- The Washington Times - Wednesday, June 5, 2019

A bipartisan group of senators Wednesday moved to condemn the Trump administration’s recent emergency arms sales to Saudi Arabia, arguing that the controversial weapons deals are misguided and erode trust and cooperation between Congress and the White House.

The move was the latest sign of a growing rift between Congress and the White House on relations with Riyadh, with lawmakers escalating their opposition in the wake of the killing last fall of dissident U.S.-based Saudi journalist Jamal Khashoggi in the Saudi consulate in Turkey.

The seven senators — Republican Sens. Todd Young of Indiana, Lindsey Graham of South Carolina and Rand Paul of Kentucky, along with Democratic Sens. Bob Menendez of New Jersey, Chris Murphy of Connecticut, Patrick Leahy of Vermont and Jack Reed of Rhode Island — introduced 22 separate resolutions of disapproval, one for each of the 22 individual arms sales to Saudi Arabia and United Arab Emirates undertaken by the administration.

In a joint statement, the senators blasted both the concept of selling arms to a nation with a human rights record like Saudi Arabia’s and the manner in which Mr. Trump sidestepped Congress to complete the deals.

“The Trump administration’s effort to sell billions of [dollars of] U.S. weapons to Saudi Arabia and the United Arab Emirates is yet another example of an end-run around Congress and a disregard for human rights,” Mr. Menendez, the ranking Democrat on the Senate Foreign Relations Committee, said. “We are taking this step today to show that we will not stand idly by and allow the president or the secretary of state to further erode congressional review and oversight of arm sales.”

Citing heightened threats from Iran, the administration last month invoked provisions in the Arms Export Control Act that allow the president to waive congressional review of foreign arms sales. The administration argued that funneling arms to regional allies such as Saudi Arabia and the UAE was vital to keeping Tehran in check.

But the move sparked an immediate backlash from lawmakers of both parties, though Wednesday marked the first time they committed to taking real action to formally condemn the White House.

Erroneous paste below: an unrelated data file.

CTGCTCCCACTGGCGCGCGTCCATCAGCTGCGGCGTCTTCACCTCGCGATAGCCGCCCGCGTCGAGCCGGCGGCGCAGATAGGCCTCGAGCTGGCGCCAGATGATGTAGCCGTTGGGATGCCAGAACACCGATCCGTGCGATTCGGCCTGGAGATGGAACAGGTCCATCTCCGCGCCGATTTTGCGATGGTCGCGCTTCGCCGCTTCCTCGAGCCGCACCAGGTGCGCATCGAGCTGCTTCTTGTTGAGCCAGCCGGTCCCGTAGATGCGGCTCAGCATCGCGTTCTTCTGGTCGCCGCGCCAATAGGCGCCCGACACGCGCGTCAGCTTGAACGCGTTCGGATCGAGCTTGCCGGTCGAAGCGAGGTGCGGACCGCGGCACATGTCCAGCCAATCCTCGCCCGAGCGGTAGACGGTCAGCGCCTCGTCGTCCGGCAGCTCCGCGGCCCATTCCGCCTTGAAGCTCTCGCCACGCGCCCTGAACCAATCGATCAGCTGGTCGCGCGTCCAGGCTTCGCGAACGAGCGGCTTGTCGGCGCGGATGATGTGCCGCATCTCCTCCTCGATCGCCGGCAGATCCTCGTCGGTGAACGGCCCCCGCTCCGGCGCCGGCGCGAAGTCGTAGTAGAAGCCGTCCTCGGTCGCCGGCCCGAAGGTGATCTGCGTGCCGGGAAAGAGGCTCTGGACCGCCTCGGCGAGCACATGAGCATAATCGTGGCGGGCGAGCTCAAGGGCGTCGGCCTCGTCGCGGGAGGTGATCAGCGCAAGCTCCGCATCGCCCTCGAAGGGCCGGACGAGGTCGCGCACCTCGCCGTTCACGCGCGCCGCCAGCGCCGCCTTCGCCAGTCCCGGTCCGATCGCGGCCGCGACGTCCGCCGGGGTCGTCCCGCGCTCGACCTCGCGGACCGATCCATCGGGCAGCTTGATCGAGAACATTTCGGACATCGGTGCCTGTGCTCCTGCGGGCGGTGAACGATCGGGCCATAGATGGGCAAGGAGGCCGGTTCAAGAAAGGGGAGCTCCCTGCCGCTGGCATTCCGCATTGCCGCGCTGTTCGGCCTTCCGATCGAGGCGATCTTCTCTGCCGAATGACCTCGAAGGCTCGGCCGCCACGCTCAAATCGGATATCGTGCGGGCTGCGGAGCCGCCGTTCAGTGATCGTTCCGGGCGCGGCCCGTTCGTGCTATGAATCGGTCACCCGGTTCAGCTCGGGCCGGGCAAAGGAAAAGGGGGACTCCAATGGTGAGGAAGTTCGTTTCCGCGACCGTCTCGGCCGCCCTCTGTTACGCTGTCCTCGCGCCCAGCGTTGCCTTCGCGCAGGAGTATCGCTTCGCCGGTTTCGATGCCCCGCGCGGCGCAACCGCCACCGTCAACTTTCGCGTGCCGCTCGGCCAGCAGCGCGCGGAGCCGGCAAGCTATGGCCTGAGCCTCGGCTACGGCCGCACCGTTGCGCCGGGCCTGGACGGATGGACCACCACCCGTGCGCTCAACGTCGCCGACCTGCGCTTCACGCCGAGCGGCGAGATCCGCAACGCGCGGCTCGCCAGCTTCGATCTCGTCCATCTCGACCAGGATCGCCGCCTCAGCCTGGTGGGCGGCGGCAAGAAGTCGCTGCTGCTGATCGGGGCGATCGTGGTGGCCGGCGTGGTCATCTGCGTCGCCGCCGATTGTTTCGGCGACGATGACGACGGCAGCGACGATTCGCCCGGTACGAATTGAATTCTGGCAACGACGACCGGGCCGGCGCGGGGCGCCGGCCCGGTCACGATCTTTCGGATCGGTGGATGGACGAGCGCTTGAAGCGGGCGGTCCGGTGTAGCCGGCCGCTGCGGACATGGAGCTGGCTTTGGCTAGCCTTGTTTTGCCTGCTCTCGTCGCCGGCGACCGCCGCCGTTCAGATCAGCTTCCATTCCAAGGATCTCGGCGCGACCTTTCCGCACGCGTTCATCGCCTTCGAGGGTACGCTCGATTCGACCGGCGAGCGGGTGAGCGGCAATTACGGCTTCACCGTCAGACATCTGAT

The Senate resolutions, which are likely to pass the chamber with strong bipartisan support, represent a major rebuke of the administration’s stance toward Riyadh. They follow April’s clash in which Mr. Trump issued only the second veto of his presidency to strike down a resolution calling for an end to U.S. support for the Saudi-led military campaign in Yemen.

Repeated reports of civilian casualties and humanitarian crises from the Yemen clash have fueled frustration in Congress and put the White House on the defensive.

Even Republican allies of the president, such as Mr. Graham, warned that the administration is heading down a dangerous path.

“Now is not the time to do business as usual with Saudi Arabia,” Mr. Graham said. “I am also very concerned about the precedent these arms sales would set by having the administration go around legitimate concerns of the Congress.”

But Saudi Arabia has emerged as a linchpin of the Trump White House’s Middle East strategy, from its role in moderating world oil prices and boosting an Israeli-Palestinian peace plan to containing Iran and its proxies in the region. In justifying the move last month, Secretary of State Mike Pompeo said that delays in arms transfers would put America’s allies at risk, and stressed that working around Congress will not become the norm.

“Delaying this shipment could cause degraded systems and a lack of necessary parts and maintenance that could create severe airworthiness and interoperability concerns for our key partners, during a time of increasing regional volatility,” he said. “I intend for this determination to be a one-time event.”

A fresh example of Saudi usefulness to the U.S. emerged in recent days, as Riyadh — at the urging of the U.S. — reportedly using its influence to end a harsh military crackdown against peaceful protesters in Sudan.

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